Students barred from after-hour activities for poor grades or bad attitudes—yea, it’s about time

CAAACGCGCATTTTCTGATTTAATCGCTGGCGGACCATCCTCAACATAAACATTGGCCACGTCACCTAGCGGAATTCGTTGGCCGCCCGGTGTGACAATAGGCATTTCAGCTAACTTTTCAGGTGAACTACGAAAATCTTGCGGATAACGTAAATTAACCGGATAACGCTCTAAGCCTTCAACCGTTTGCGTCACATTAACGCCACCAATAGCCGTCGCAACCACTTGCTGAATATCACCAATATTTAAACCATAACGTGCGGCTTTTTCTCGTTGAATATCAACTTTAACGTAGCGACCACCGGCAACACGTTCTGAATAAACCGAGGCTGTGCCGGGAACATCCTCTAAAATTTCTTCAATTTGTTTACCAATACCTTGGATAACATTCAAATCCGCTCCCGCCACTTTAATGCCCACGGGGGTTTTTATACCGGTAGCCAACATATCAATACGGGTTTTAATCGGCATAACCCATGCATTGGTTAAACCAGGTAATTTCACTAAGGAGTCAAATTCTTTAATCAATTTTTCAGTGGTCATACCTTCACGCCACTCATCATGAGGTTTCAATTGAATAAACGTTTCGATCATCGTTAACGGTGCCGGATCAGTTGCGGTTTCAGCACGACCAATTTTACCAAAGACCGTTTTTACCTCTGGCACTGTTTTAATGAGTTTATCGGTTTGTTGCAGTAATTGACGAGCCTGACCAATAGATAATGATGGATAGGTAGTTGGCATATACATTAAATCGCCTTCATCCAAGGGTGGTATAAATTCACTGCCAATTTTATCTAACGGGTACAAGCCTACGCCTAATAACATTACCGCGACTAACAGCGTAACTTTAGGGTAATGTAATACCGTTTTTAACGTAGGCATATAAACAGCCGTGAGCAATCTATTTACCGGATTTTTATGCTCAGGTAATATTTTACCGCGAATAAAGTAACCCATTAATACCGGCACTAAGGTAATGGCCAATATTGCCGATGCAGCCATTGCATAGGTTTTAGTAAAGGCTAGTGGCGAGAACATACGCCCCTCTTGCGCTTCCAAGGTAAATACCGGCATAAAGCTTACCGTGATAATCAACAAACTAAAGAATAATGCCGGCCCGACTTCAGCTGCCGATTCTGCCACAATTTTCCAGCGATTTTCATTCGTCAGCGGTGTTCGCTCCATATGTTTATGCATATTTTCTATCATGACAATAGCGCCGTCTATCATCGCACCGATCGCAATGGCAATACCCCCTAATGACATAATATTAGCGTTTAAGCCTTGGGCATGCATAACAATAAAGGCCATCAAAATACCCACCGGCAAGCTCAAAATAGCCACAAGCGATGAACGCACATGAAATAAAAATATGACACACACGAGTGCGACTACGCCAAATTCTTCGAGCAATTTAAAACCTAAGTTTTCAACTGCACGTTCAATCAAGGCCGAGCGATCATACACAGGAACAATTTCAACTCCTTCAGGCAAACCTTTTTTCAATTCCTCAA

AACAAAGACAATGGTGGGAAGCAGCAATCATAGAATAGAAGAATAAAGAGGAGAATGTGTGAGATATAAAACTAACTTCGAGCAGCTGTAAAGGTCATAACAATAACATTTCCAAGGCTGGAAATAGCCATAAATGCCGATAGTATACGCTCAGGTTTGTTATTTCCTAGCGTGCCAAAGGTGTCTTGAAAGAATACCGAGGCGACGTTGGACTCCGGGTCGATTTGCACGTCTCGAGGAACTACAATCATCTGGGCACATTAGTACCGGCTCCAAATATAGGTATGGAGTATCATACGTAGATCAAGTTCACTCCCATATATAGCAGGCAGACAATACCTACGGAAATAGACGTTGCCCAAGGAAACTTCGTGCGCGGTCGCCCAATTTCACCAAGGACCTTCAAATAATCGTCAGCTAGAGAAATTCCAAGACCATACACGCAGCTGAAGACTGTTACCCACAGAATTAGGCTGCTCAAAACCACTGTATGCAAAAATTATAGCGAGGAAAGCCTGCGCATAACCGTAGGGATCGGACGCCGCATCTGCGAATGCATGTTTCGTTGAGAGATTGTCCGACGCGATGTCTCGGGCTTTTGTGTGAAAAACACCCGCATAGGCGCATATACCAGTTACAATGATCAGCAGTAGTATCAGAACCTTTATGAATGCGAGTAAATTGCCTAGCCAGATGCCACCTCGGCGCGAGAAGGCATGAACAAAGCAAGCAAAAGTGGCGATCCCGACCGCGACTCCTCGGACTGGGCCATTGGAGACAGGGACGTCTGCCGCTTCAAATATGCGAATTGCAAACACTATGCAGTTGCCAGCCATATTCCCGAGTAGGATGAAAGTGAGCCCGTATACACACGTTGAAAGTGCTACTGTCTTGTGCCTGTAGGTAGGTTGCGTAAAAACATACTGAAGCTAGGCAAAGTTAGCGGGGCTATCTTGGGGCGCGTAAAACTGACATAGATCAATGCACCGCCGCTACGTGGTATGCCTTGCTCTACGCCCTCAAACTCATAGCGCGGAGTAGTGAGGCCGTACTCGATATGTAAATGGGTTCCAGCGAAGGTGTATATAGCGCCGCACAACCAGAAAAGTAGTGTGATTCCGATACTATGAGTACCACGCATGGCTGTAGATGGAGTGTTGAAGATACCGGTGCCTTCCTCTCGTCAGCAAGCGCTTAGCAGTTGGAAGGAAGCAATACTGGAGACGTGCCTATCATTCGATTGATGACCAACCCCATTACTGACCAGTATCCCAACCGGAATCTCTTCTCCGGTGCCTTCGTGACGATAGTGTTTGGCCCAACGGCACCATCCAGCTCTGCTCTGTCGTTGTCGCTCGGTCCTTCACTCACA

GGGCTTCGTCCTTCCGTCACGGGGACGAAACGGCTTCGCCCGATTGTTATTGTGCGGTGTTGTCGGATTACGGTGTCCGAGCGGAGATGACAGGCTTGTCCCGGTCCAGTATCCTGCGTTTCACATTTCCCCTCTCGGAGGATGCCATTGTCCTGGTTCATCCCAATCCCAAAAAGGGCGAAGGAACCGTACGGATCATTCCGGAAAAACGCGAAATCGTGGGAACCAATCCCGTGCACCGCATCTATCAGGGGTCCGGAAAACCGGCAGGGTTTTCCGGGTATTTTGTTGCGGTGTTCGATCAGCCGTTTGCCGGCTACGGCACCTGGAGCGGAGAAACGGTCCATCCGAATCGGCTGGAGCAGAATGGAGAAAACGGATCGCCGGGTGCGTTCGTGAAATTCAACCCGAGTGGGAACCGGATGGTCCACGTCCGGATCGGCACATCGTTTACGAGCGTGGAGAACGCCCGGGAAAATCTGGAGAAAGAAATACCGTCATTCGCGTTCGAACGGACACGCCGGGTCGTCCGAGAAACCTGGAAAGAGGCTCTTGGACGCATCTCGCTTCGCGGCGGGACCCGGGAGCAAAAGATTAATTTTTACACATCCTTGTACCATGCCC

By WINNIE HU Published in The New York Times: April 4, 2008CHEEKTOWAGA, N.Y. — Like a bouncer at a nightclub, Melissa Gladwell was parked at the main entrance of Cheektowaga Central Middle School on Friday night, with a list of 150 names highlighted in yellow marker, the names of students barred from the after-hours games, crafts and ice cream because of poor grades or bad attitudes.      Kenny Carthon, 13, a seventh grader at Cheektowaga Central Middle School waits as his teacher is called and asked about his eligibility status. “You’re ineligible,” Ms. Gladwell, a sixth-grade teacher, told one boy, who turned around without protest. “That happens. I think they think we’re going to forget.”     In a far-reaching experiment with disciplinary measures reminiscent of old-style Catholic schools or military academies, the Cheektowaga district this year began essentially grounding middle school students whose grade in any class falls below 65, or who show what educators describe as a lack of effort.     Such students — more than a quarter of the 580 at the school as of last week — are excluded from all aspects of extracurricular life, including athletic contests, academic clubs, dances and plays, unless they demonstrate improvement on weekly progress reports filled out by their teachers.      The policy is far stricter than those at most high schools, which generally have eligibility requirements only for varsity sports teams. It is part of a larger campaign to instill more responsibility in young adolescents in this town of 80,000 on the outskirts of Buffalo. Starting this week, the students also automatically get detention on any day they fail to wear their identification cards; 13 were punished on the first day of the new policy and 14 the second, including several repeaters.     And there are social rules that govern nearly every minute of the day, from riding the bus to using the bathroom, as part of a program known as “positive behavioral interventions and supports.” Students are required to keep to the right of the dotted yellow line down the middle of hallways. They are assigned seats in the cafeteria and must wait for a teacher to call them up to get food. If enough students act up or even litter, they all risk a declaration of “silent lunch” in the cafeteria.     “I’d like to go to a normal school,” said Anthony Pachetti, 12, a seventh grader who has been barred from activities for failing math, science and social studies. “It’s not doing anything for me except taking everything away.”  Read more.—Perhaps Liberty, Eldred and a few other schools across the state with riotous student populations could benefit.

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